His arrival here was in the spring of 1886. He located in Franklin Township and paid a thousand dollars of his hard earned money for a quarter section of deeded land in section 34, township 25, range 17. So far as improvements were concerned the land was in its virgin condition. He was a bachelor and remained so during the early years of his Kansas experience. His first shelter was a sod house, containing one room, with a dirt floor and a board roof. His pioneer team and the one that had to do all his work for several years was a yoke of cattle. These drew the plow through the heavy sod, also pulled the header barge, and at other times ambled along the highways carrying his produce to market.
The years of the late '80s were not by any means favorable to Kansas agriculture. Most of the crops burned up under the continued sun and wind. Many of his neighbors pulled up and left the locality for good, In spite of this Antone Gatterman made a living from his quarter section and actually saved some money besides. After about three years his "soddy" was succeeded by a frame house of two rooms.
About that time he decided to explore the west further and judge for himself whether a place could be found where he could do better with the same capital. For a year, therefore, he traveled through Colorado, Utah, Nevada, California, Oregon, Washington, Idaho, Wyoming and came back to Kansas determined to hold on to his Kansas land, which looked better to him than anything he had encountered elsewhere and much better than when he left it. However, for a year or more he rented his farm and during that time went to Colorado and worked in the mines of Georgetown, Telluride and Rico. Every dollar he saved from this work as a miner he brought back and invested in more Kansas land.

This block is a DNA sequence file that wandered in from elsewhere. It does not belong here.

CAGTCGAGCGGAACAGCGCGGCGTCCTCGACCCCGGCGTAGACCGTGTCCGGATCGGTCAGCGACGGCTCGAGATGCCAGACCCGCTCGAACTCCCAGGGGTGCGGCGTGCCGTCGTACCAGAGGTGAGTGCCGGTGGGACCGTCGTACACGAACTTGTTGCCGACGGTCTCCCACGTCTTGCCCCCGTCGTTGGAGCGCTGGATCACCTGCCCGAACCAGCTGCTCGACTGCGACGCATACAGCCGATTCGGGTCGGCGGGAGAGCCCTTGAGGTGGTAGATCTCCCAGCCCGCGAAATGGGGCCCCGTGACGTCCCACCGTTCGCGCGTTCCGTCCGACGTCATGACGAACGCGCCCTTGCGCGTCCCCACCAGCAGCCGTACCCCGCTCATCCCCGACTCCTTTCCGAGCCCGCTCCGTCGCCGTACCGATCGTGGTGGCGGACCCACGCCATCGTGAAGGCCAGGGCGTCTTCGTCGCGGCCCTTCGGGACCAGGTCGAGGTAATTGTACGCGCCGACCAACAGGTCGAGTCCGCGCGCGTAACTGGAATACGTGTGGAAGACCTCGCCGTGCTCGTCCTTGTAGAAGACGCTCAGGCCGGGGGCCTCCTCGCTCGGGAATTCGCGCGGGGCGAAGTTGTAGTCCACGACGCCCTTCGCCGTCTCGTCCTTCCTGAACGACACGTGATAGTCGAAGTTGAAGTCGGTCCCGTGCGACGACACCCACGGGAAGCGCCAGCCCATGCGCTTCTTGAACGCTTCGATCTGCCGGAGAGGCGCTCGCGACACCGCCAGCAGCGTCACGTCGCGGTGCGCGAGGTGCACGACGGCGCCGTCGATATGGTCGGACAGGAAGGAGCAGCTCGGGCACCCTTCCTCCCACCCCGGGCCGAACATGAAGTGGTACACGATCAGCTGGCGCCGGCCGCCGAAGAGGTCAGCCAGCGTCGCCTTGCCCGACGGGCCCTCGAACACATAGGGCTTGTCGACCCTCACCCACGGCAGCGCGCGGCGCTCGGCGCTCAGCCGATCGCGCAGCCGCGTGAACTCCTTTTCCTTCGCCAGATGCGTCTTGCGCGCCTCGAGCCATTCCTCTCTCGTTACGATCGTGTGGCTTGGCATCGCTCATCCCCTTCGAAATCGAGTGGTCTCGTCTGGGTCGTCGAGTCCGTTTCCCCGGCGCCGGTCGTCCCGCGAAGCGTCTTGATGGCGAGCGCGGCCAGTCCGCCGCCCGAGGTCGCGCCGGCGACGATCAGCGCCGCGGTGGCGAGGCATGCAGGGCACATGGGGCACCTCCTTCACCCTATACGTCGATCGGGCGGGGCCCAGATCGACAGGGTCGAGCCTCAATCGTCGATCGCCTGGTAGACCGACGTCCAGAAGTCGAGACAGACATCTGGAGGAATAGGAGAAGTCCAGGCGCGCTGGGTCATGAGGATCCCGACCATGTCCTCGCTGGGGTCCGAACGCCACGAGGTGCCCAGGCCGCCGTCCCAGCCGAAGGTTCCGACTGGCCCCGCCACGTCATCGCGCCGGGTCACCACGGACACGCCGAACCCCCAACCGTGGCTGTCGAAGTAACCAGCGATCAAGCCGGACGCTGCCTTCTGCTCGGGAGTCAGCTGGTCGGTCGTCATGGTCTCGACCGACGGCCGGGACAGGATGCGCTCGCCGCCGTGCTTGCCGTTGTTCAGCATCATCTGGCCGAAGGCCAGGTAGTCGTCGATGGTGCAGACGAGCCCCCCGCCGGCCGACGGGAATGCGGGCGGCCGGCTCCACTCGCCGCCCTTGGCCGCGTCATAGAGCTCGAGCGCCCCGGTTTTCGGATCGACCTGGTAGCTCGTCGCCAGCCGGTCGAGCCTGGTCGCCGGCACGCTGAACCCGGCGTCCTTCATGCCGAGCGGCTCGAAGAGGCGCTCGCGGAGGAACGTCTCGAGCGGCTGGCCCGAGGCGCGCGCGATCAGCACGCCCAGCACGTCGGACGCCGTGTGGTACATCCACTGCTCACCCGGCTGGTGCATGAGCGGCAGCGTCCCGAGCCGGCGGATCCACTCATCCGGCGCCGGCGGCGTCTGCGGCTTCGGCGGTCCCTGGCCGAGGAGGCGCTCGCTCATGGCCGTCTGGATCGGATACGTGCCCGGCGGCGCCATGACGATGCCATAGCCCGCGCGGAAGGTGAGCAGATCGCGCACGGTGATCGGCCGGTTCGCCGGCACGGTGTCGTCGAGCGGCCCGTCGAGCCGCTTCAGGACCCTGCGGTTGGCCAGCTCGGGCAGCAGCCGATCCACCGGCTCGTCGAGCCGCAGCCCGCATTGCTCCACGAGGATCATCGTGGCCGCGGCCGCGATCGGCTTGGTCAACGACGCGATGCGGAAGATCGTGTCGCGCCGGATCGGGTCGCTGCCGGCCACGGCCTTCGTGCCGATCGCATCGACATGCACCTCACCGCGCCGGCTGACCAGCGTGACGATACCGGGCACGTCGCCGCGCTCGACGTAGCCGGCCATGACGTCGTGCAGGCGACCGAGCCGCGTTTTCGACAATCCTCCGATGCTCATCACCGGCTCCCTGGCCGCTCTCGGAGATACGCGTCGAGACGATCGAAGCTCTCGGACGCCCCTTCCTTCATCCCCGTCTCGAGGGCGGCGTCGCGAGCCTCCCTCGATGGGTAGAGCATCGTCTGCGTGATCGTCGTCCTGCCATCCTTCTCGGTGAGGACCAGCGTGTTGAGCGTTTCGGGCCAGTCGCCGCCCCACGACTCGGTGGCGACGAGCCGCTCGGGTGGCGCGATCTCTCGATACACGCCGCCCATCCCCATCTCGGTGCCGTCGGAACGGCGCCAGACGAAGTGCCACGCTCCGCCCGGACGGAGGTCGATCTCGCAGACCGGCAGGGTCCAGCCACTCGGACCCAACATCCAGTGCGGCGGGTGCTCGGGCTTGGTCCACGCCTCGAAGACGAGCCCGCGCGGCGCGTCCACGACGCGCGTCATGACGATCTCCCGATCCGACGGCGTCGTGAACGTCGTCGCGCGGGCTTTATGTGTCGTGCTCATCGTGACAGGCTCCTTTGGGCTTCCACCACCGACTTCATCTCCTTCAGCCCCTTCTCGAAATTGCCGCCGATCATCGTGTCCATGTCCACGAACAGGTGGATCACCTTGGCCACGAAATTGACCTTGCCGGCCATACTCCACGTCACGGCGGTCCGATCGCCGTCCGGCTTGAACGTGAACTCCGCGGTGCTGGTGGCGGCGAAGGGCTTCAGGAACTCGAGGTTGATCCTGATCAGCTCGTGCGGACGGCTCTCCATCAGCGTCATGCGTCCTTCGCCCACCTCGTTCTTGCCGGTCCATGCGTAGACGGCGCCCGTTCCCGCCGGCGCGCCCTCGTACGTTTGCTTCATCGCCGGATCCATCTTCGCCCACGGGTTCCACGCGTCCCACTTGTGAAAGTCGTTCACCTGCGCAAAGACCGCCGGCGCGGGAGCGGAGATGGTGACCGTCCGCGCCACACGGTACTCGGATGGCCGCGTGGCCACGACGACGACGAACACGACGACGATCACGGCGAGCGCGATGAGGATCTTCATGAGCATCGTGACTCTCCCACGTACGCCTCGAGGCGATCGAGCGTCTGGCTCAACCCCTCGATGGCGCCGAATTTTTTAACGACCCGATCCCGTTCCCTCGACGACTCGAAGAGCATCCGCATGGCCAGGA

As a farmer his first important profits were made in cattle and hogs. Contrary to the usual experience, corn proved a fairly safe crop with him, and he fed his corn to the stock, raised and fattened them on his land and sold them at good prices to the local markets. As a land buyer he paid $1,000 for one quarter, and continued buying until the price had risen to $4,000 a quarter section. As a result of his growing prosperity and his continued faith in land as a medium of investment Mr. Gatterman accumulated sixteen quarter sections, including 823 acres at Felsburg, 960 acres in Gray County, 640 acres in Haskell County and 160 acres in Prowers County, Colorado. Of all this he has brought under cultivation over 2,400 acres. Three distinct sets of improvements have been built. His home residence on the Felsburg farm is as fine a home as can be found in the entire County of Edwards, and the barn and other improvements are equal in character and solidity. It should be noted that this home place at Felsburg includes the site of the original home upon which he built his little sod house. The sods of that humble structure have long since disintegrated and have merged with the ground.